I used to be an Islamist

04 April 2013

EFD Programme Director Ahmad Mansour tells of how he turned his back on the allure of religious fundamentalism.


At 13-years of age, I was a shy boy with wild curly hair. I was keen on playing football and I would regularly quarrel with my grandparents. Until then, the world I knew reached the end of our dusty Arab village near Tel Aviv.

I was a good pupil, but had difficulties finding friends, because my shyness often got in the way. So I felt flattered when one day our local imam took an interest in me. He stopped me on my way to school telling me he wanted to talk to me.

After telling me I was a good boy, he said he saw potential in me for bigger things. When he proclaimed: “Islam needs you, my son!” I listened to him with wide eyes and open ears.

“All at once I was among the chosen ones”

Shortly afterwards and in an auspicious gesture, he invited me to attend his Koran classes. The presence of this impressive, elderly man with a full beard and bushy eyebrows, made me think that I was among the chosen ones. Although my parents were not very happy – they were anti- religious at the time – they preferred that I learnt something useful instead of joining a local youth gang, like the boy next door.

Our neighbourhood mosque was a white-washed building with a modest minaret and a turquoise gate. Each Thursday after evening prayers, we would gather for lessons in its coolly ventilated basement rooms. With its carpets and framed surahs, I found the place quite cozy and I enjoyed the coolness on hot summer days.

I still happily recall the first lessons. A whole new world opened up to me, and it was an intellectual sport to get one’s tongue around the Arabic words in the Koran. Our imam taught us the complexities of standard Arabic grammar and we listened to his interpretations and especially to his captivating portrayals of paradise with its blissful gardens, fresh springs and its many conveniences - which all fascinated me. To hear that I belonged to a people that had once been great and powerful filled me with exhilaration. But the best thing was I had finally found friends and we were united by a common purpose.

The Islamic school helped broaden my horizons. For the first time I could imagine a world beyond the edge of our village. In a ramshackle bus we would travel to seminars on Islam in other cities. There we saw imams who had attained superstar status. We accompanied our imam to weddings or excursions to lakes or sacred sites. Excitement had come into my once dreary life.

The lessons changed

But it didn’t take long before the nature of the classes shifted. All of a sudden it was not about poetic surahs or Arabic grammar. The focus shifted to frightening scenarios in which the imam evoked the oppression of the umma, or community of believers, who had to fight for the liberation of Palestine. He forcefully spoke of the accursed Jews; the inevitable recapture of Spain; and finally the Islamisation of Europe.

Sinning started to play a major rule. Our imam was verbose on the matter. Women were particularly dangerous; looking at them was forbidden, holding hands was forbidden and unveiled women were doomed to hell.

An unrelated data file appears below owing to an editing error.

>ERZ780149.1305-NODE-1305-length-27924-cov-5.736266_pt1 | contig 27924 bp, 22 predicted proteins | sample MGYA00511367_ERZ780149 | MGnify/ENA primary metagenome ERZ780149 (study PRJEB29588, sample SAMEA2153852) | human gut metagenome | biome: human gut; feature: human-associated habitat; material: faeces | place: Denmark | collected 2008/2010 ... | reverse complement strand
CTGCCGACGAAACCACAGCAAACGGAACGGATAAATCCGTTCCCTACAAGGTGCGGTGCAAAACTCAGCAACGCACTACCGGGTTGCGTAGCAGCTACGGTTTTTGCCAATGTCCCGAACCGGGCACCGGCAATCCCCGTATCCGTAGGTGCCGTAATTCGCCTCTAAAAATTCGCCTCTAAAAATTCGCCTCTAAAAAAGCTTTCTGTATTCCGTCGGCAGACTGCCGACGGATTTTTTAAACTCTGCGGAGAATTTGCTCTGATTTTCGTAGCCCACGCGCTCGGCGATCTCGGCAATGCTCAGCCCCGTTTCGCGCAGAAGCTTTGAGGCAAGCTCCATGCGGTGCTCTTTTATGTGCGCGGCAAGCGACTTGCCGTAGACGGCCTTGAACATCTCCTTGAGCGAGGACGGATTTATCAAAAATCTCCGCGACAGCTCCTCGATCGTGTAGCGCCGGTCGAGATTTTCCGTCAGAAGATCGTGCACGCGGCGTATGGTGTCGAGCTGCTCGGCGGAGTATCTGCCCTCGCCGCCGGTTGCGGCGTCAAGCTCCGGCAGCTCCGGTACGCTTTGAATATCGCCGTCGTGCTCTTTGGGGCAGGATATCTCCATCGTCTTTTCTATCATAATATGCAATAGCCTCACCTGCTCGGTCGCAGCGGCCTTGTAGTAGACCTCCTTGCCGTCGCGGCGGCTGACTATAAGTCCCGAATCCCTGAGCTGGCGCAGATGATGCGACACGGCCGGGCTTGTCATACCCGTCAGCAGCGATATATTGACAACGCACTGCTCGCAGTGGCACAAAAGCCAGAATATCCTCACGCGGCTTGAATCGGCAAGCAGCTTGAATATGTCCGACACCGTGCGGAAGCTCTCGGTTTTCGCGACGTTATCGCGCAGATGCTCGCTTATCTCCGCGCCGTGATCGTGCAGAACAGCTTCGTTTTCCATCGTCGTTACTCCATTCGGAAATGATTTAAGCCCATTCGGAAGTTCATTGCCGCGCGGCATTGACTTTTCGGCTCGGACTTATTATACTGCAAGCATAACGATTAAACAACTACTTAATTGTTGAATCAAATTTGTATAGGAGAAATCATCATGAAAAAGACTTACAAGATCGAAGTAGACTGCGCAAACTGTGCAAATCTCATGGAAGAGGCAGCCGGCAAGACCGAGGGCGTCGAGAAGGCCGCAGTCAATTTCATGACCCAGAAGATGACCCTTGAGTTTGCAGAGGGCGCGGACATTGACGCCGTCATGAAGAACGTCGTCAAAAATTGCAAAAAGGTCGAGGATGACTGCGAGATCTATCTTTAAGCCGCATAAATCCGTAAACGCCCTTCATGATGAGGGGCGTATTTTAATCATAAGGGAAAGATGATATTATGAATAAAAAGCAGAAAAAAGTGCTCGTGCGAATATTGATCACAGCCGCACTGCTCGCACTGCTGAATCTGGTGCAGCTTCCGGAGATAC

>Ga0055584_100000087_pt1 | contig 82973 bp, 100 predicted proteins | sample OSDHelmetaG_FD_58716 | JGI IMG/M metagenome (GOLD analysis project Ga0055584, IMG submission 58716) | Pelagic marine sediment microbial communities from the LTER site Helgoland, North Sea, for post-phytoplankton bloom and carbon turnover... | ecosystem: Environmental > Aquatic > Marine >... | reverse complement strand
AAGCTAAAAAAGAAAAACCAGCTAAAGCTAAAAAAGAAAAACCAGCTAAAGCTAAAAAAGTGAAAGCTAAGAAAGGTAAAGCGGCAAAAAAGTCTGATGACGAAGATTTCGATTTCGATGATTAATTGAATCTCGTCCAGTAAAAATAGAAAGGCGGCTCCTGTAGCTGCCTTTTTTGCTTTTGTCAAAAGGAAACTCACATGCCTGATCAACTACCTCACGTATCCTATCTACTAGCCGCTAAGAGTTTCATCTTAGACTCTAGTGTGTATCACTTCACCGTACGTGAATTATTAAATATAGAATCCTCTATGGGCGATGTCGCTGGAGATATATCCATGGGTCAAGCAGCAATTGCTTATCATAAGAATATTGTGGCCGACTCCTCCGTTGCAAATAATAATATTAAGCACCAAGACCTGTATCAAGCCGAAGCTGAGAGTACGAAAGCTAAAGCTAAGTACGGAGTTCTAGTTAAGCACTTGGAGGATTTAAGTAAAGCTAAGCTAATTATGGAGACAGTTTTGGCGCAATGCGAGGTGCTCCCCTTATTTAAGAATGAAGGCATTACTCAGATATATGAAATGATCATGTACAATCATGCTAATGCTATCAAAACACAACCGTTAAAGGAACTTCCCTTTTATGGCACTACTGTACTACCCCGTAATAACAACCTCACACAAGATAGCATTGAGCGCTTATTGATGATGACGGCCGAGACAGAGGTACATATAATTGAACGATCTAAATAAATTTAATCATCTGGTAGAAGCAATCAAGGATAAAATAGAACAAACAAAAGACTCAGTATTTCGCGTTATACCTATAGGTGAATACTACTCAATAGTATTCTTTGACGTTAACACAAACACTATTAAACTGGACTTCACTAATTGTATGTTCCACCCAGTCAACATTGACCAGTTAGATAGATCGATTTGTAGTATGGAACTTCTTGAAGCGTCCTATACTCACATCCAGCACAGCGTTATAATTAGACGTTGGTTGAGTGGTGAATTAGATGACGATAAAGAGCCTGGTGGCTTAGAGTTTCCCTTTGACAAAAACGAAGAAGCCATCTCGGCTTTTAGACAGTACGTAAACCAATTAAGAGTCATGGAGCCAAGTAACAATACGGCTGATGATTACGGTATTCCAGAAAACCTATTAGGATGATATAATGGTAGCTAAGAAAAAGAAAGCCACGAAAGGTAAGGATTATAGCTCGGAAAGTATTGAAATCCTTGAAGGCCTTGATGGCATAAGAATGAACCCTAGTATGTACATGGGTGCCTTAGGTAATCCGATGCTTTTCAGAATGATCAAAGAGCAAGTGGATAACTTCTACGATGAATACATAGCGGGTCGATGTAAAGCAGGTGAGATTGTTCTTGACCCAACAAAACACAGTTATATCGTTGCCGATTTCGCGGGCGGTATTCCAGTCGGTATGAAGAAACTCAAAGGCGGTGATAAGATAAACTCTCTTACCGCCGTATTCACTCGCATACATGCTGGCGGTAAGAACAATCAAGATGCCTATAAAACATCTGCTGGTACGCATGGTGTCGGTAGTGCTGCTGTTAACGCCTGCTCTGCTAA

From that moment we weren’t allowed to feel affection for our female classmates. Instead they became enemies; creatures intended to lead us astray. It even became natural for me to despise the really pretty girls and lose interest, since they already seemed unattainable. Apart from that, our neighbours, who secretly drank alcohol, were, also apparently damned.

Arab girls, Jews and drinking villagers were the prime enemies in our midst, but the imam disclosed that in the outside world there were more foes: Christians, Americans, Europeans, Nationalists and Communists. They were all our enemies and aligned with the Devil. Our imam preached that a cruel and agonizing death was in store for them. One day, in order to maximize our respect for his words, he subjected us to a dramatic test.

Late in the evening we went to our village cemetery in our imam’s old car. As we got out, we recognised the cemetery’s little wall in the darkness. The whole group followed the imam who was muttering surahs. Around us there was nothing but the silver moonlight lighting our path between the graves. Finally we stood at the front of an open, freshly excavated grave. There the imam commanded us to stand around in a semicircle.

The test of courage: a bizarre initiation ceremony

With sudden and loud exclamations he said: “Think of your death! Think of your encounter with Allah! Bear in mind that you are all going to end here! Maybe tomorrow or in a month!” Then we were told to each climb down into the hole and lie flat one by one. It was a test of courage, but also a bizarre initiation ceremony. As we descended into the dugout one after another, the imam kept calling: “For all the people who didn’t follow Allah in their lives, snakes and demons are waiting in their graves to beat and torture them for all eternity!”

For me it was a traumatic experience, but none of us broke away; we remained faithful to the imam. The group’s cohesiveness and our aspirations to imitate Mohammed’s life, with its guidance and structure were too consuming. I believed I was in possession of a superior truth that was hidden from others. My fear of hell seemed logical, as it led me away from sinful desires. In this fundamentalist ideology I found security, though it undermined my self- confidence.

I became skeptical, however, when I discovered the imam had denied his own sister her share of the will when one of their parents had died. In the name of Allah he had grandiloquently given lectures about justice, which he believed every good Muslim should let prevail. This double standard proved more and more to be true and I soon realised that the preacher also used us to get re-elected in a town meeting.